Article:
Adam Neumann, the co-founder and chief executive of increasingly beleaguered coworking startup WeWork, has announced plans to step down amid his company’s flailing efforts to debut on the stock market.

Neumann announced that he would leave his role as CEO of the coworking startup in a statement Tuesday, saying that in “recent weeks, the scrutiny directed toward me has become a significant distraction, and I have decided that it is in the best interest of the company to step down as chief executive.” Neumann will continue serving as non-executive chairman of the board at the We Company, WeWork’s parent.

Adam Neumann in New York City in 2017. | Credit: Noam Galai and Getty Images for TechCrunch

Meanwhile, WeWork Chief Financial Officer Artie Minson and former Vice Chairman Sebastian Gunningham will serve as the company’s co-CEOs. In a joint statement, the two men thanked Neumann Tuesday for “his vision and his passion in building WeWork over the past nine years.”

The Wall Street Journal first reported news of Neumann’s departure Tuesday.

The management shakeup comes amid a tumultuous time for a company that has redefined commercial real estate and that has ambitions to be even more disruptive in the future.

Although WeWork has always faced skepticism from some critics, the chaos really began in earnest after the firm filed plans for an initial public offering in August. The filing offered a glimpse at WeWork’s books and the massive losses the company has sustained, including burning through $1.9 billion last year.

WeWork has raised billions of dollars from investors, most notably from Japanese investment firm SoftBank, but the company’s valuation has been plummeting since hitting a high of $47 billion earlier this year. By this month, WeWork was reportedly considering a valuation in the neighborhood of $20 billion for its IPO — a reduction of more than half the company’s value.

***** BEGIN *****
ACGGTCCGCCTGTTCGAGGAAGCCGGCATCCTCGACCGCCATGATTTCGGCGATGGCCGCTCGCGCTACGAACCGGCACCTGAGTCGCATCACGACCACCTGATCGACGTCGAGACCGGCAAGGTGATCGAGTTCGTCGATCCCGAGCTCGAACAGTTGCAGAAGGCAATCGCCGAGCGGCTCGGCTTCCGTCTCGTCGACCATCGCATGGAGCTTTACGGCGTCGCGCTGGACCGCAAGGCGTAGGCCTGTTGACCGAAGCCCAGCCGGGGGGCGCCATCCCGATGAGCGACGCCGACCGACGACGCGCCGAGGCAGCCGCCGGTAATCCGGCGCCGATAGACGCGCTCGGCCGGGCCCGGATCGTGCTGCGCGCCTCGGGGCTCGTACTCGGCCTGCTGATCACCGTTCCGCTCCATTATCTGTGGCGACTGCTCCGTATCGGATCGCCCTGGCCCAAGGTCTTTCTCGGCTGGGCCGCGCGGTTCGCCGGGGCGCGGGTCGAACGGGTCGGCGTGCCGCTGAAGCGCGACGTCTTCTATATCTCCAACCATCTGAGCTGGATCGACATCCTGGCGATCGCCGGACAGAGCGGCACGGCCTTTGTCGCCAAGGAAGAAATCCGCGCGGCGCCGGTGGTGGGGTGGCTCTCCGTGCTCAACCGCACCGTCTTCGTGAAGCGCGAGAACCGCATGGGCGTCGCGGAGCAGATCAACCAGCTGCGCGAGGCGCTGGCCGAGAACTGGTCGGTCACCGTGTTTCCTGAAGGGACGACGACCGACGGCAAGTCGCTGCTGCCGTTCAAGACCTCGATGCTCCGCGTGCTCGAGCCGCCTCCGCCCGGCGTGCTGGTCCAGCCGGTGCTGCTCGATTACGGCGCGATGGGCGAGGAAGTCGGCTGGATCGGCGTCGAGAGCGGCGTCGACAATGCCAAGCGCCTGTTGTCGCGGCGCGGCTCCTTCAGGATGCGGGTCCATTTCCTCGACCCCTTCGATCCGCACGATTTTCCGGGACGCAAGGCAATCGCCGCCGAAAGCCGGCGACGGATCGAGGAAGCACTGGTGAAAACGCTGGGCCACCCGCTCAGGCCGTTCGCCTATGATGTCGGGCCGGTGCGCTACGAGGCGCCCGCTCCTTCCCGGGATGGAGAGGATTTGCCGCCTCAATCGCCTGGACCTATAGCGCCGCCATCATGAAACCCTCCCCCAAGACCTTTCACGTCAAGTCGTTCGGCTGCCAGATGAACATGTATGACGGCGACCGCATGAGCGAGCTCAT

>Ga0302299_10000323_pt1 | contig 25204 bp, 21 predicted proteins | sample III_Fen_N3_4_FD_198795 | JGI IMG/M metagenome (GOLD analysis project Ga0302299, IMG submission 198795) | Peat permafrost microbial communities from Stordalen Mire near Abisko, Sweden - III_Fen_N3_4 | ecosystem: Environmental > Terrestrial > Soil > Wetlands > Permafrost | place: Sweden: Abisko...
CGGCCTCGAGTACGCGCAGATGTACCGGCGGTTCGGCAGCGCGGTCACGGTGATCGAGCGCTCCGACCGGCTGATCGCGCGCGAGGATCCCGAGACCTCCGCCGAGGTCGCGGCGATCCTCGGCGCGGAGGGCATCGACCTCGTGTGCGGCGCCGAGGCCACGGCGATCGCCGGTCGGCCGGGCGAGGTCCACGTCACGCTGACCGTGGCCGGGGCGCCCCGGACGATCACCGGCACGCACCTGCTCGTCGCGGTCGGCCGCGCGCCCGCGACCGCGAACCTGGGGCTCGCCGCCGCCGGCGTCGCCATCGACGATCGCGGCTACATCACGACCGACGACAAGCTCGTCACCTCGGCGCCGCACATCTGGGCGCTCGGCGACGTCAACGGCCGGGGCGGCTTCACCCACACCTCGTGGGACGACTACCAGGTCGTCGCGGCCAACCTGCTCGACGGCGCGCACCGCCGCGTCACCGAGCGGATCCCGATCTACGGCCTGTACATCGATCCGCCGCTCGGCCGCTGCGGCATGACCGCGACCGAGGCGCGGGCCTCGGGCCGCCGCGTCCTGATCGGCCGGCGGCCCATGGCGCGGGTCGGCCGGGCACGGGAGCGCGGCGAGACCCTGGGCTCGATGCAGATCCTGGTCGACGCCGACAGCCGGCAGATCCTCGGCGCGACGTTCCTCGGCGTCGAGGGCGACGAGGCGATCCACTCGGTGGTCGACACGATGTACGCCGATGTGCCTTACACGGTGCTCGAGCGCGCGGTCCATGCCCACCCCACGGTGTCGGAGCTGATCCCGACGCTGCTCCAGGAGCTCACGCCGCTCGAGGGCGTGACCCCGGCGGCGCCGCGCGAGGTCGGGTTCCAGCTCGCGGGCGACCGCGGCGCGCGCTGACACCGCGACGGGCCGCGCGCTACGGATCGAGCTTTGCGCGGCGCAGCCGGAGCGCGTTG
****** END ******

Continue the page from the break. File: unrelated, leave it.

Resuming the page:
As WeWork’s struggles for profitability came into greater public focus, SoftBank turned on Neumann and members of the company’s board of directors began pushing for his ouster, the Wall Street Journal reported over the weekend. The company has also reportedly been discussing cost-cutting measures, including potentially laying off a third of its workforce.

Neumann’s identity has been intertwined with the company that he founded since its inception, but his resignation is just the latest example of a much-touted (supposedly) tech-oriented disruptor that has come crashing back down to reality. The most notably recent example in that genre is ride-hailing startup Uber, which went public this year but has struggled in the stock market as it also burns through massive amounts of cash.

The market stumbles of high-flying companies like Uber and WeWork are likely to weigh heavily on the minds of investors looking for the next big thing, including in real estate where techie startups such as Compass have publicly raised the prospect of their own IPO.

WeWork did not immediately respond to Inman’s request for comment Tuesday.

Email Jim Dalrymple II

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